Today marks the 8-year anniversary of the historic day that Conor McGregor made his UFC debut in Stockholm, Sweden.
It was the day that Conor McGregor proved to the MMA community that he was more than capable for the big UFC show and not only that, but that he could win in quick and devastating fashion. He proved that all the noise and hype coming through at the time of his UFC signing was not a fluke. He was there to get paid, takeover the game, and make his mark in the history books; and boy, did he start off with a bang!
“Conor doesn’t have money to pay for another flight”
Famously, Conor McGregor had picked up his last social welfare check just days prior to his debut of around $235 from the Irish government.
Here is a quote from John Kavanagh, his longtime coach, that described the last time McGregor would pick up his social welfare check.
“Dee [Devlin] drove me and him [Conor McGregor] to the airport. We had to stop off to collect social welfare on the way. He’d take pictures with people and chat with people, and I’m like, ‘We’re going to miss this flight for your UFC debut.’ And I don’t have money to pay for another flight. Conor doesn’t have money to pay for another flight.”
It’s crazy to think that at one point, McGregor didn’t even have enough money to pay for a flight considering he is one of the richest combat sport athletes today. Now he flies private jets and comes in a yacht to his fight week. And yes, you heard that correct. He arrived to Yas Island, Abu Dhabi on a gorgeous yacht when he fought Dustin Poirier at UFC 257 and then left on his merry way back on that luxurious massive boat. The man has money to burn today, and yet back in 2013, the man had to collect social welfare checks to make ends meet.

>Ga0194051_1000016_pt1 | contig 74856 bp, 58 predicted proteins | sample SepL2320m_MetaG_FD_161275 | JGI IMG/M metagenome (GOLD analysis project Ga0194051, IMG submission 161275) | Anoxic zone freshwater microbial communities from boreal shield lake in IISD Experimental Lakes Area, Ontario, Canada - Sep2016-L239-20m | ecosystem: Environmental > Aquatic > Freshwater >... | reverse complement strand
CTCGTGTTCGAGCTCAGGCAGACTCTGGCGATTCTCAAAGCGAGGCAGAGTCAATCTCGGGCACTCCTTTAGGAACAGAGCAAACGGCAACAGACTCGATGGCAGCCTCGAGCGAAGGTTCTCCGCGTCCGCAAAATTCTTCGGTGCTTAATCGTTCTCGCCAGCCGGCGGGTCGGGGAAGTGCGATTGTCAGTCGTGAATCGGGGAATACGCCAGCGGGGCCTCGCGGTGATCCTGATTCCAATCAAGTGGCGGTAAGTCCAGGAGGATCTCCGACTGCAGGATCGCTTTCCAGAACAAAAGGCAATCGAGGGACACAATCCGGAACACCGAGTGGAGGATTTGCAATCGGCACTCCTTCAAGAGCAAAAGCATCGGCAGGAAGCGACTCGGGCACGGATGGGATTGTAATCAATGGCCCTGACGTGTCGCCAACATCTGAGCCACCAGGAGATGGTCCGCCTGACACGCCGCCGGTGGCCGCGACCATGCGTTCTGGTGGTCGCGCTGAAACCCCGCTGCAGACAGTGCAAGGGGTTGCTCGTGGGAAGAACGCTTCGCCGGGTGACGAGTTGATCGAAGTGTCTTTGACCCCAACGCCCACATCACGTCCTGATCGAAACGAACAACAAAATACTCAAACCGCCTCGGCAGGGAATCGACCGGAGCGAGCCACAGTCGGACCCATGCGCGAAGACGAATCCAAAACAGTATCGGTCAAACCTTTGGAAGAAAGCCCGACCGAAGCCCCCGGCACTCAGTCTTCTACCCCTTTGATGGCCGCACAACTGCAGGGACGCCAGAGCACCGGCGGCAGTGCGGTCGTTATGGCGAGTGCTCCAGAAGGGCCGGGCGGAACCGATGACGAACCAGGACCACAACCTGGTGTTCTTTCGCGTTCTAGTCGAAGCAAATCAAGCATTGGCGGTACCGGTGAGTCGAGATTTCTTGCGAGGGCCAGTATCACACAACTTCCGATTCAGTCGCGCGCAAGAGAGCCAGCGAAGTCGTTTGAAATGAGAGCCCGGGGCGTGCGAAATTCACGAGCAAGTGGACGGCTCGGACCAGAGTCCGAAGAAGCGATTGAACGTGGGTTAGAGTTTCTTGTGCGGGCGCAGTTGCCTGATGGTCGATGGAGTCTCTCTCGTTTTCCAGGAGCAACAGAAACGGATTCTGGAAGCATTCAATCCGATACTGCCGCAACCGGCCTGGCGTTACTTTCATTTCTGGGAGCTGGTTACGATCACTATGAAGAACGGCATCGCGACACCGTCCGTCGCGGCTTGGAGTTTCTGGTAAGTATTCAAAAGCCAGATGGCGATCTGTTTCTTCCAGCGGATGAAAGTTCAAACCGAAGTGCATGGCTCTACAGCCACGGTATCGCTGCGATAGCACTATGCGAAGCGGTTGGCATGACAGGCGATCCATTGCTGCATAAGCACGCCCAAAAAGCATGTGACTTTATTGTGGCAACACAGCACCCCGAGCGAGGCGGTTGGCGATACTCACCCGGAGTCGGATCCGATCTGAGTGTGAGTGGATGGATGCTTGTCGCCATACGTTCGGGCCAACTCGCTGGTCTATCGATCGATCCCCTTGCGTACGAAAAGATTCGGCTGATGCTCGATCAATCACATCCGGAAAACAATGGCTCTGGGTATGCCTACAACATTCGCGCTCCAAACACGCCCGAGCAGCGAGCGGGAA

McGregor stepped in on the prelims of UFC on FUEL TV 9. The fight itself was emphatic. Marcus Brimage, who had the unfortunate task of welcoming the Irishman to the UFC, came out super aggressive and looked to land early with his fists. McGregor stayed calm under the pressure, using slick footwork to gauge the distance from the shorter man and used the front kick to knock the uber-aggressive Brimage back.
McGregor fought beautifully using rapid boxing combinations to wobble Brimage, then pivoting away from danger. The uppercut from McGregor was the money shot which wobbled Brimage few times before another quick uppercut-hook combination knocked down the American as McGregor, like a Tiger from above, pounced on his prey to finish him with some brutal ground and pounding.
The whole contest lasted 67 seconds and McGregor earned himself the win. Perhaps more vitally, though, the Irishman earned $16,000 for the win along with a $60,000 Knockout of the Night bonus.
“60 G’s baby,” McGregor exclaimed with glee in his post fight interview. It was time to say goodbye to social welfare checks or in McGregor’s words to “F*ck off” as he would express in the post-fight conference.
Conor McGregor would go on a legendary run in the UFC as he captured both the featherweight and lightweight belts to become the first ever simultaneous double champion in the UFC. Along the way, he became a world superstar, bringing new eyeballs to the UFC and forever change the sport of MMA.